Some managers are reluctant to discipline minority employees or others in "protected" classes. That's not smart, and it can come back to haunt you if you don't discipline all employees evenly.
The two keys to legal discipline are patience and proof. Don't jump the gun by disciplining workers based on hunches or rumors; acquire the necessary proof first. And, of course, document, document, document all your findings.
Recent case: The IRS being patient and fair...doesn't sound right does it? But that's how the tax agency won an employment discrimination lawsuit brought by one if its clerks. Here's what happened:
The IRS noticed that a clerk's work assignments were inappropriately placed in the garbage can. After discovering it, IRS officials created a system to track all clerks' work and installed video surveillance. The investigation showed that three African-American clerks were dumping their work in the trash. All three were fired.
One of the clerks filed a racial bias lawsuit, but the court tossed out the case before it went to trial.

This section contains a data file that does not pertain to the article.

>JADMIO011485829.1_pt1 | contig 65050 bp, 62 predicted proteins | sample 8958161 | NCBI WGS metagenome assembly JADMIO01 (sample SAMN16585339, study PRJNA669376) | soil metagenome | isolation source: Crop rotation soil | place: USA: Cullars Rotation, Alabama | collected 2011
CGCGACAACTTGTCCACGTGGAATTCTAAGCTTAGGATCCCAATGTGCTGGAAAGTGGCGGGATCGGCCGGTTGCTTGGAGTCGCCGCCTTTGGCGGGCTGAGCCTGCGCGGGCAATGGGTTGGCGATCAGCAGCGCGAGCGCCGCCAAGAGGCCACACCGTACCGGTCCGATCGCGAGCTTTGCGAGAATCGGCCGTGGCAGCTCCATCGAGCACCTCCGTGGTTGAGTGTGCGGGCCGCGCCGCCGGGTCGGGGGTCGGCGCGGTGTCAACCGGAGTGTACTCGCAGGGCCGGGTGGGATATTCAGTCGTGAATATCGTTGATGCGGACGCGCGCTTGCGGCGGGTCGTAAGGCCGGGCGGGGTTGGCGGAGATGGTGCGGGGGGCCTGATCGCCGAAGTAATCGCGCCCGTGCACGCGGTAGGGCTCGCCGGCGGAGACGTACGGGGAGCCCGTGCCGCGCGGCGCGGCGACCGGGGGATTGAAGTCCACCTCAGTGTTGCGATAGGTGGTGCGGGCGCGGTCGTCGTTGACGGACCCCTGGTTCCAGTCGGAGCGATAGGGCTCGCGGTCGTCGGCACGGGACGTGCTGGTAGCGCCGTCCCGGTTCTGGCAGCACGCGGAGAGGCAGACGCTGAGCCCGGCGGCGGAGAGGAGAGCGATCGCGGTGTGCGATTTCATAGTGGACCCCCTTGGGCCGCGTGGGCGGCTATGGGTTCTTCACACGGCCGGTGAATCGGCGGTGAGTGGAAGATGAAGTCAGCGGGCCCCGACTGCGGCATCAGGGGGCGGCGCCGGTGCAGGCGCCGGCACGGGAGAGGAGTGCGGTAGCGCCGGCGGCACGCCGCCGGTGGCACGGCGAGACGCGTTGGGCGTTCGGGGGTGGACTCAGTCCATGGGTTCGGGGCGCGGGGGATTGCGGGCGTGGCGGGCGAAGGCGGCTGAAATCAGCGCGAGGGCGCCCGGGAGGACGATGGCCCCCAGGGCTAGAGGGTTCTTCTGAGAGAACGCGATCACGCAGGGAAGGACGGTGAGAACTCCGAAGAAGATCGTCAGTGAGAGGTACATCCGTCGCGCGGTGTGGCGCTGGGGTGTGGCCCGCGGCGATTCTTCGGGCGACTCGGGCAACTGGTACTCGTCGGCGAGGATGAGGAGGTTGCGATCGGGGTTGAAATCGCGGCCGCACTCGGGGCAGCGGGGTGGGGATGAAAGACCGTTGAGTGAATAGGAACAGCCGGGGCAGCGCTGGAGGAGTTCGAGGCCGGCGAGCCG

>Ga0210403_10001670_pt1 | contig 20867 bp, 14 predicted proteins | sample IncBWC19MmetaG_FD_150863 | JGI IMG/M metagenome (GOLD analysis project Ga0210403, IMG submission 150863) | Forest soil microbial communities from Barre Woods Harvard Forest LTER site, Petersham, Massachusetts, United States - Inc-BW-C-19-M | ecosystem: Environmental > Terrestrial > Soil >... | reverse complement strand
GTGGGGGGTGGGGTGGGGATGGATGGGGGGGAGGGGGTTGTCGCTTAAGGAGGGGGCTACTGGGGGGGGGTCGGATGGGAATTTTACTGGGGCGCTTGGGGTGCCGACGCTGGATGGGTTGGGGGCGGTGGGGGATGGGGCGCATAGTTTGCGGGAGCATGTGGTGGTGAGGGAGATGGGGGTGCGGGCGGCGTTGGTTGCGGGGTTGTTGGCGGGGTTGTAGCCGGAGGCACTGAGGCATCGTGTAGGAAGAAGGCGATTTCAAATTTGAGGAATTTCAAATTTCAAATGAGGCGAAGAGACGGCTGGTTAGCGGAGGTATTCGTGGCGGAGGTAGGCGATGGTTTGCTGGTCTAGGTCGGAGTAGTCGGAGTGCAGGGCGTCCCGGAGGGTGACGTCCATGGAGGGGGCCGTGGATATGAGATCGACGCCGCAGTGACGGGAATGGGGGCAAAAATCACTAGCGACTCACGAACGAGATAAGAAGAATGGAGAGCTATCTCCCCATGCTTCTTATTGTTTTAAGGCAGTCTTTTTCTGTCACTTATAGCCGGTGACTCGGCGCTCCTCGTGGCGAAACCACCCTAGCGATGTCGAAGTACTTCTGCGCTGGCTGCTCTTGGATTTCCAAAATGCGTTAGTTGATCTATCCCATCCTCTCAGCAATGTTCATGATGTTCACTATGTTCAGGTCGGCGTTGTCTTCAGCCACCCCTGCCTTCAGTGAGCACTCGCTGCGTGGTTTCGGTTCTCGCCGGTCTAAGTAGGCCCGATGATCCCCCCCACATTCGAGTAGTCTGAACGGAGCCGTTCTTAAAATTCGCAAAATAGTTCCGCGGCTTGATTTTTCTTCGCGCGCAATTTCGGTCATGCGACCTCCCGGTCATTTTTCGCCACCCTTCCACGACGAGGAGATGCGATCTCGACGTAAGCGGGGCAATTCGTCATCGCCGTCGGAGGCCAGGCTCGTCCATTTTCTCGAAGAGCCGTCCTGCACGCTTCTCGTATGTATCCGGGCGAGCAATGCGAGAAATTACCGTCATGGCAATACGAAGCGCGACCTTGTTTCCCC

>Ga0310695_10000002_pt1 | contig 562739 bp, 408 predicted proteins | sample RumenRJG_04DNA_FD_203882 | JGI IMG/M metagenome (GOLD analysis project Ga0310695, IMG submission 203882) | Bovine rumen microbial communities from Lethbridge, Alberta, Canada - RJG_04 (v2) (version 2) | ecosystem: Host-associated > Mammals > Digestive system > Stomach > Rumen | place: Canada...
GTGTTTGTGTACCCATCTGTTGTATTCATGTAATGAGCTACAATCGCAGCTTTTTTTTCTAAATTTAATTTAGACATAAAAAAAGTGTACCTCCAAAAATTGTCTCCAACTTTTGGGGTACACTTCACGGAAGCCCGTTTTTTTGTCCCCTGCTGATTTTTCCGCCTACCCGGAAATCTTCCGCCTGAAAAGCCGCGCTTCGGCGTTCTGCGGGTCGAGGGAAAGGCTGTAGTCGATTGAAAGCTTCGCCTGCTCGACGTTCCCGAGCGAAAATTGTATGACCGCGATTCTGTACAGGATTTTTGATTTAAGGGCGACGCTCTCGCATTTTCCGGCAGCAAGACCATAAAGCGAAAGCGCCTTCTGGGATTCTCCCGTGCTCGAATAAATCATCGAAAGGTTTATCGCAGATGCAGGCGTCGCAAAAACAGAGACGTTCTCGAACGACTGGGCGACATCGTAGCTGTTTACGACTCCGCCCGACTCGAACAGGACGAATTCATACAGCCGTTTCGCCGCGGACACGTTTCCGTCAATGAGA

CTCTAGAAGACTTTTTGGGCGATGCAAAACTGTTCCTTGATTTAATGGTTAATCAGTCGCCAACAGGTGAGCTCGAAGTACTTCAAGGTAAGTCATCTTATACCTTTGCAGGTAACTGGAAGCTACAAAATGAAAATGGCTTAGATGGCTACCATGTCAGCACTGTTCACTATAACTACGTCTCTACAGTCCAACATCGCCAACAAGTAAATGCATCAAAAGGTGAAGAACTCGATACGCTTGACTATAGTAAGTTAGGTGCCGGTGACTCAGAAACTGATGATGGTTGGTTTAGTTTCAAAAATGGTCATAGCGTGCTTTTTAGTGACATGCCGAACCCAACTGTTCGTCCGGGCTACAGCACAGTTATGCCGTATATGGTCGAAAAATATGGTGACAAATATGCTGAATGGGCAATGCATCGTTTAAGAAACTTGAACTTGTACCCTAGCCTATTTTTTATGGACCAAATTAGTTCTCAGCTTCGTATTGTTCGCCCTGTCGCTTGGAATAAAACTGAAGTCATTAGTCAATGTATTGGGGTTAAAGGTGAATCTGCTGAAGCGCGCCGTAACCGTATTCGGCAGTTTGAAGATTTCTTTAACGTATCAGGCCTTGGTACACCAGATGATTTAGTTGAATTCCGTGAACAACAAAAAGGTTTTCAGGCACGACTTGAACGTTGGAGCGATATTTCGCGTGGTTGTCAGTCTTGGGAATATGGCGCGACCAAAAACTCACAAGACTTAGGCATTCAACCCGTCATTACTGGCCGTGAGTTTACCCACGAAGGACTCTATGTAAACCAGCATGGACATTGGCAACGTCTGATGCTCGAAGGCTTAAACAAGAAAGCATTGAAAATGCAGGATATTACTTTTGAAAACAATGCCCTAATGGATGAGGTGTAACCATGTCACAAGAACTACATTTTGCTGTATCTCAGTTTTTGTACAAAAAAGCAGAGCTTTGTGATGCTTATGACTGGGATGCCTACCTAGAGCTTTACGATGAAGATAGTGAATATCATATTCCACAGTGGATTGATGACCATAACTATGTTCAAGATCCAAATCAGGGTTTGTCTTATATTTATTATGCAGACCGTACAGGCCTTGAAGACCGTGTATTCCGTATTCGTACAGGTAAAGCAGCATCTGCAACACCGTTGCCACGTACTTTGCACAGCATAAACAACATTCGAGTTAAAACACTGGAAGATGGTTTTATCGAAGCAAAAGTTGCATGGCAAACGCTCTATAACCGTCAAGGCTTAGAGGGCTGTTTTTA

Reason: The court commended the IRS for its thorough, nondiscriminatory investigation. (Butler v. Internal Revenue Service, No. 02-51156, 5th Cir., 2003)
Bottom line: Racial minorities aren't "bulletproof" from discipline. If you can prove that a minority employee's conduct warranted discipline or discharge, drop the hammer just as you would for any other employee.
- Extra work, harsh treatment may not be reverse discrimination
- Keep detailed records on disciplinary process
- How to ensure settlements are the last word: Ask lawyer to draft all agreements
- When employee's partner has difficult pregnancy, be prepared to offer ADA accommodations
- Don't rewrite job description in middle of hiring process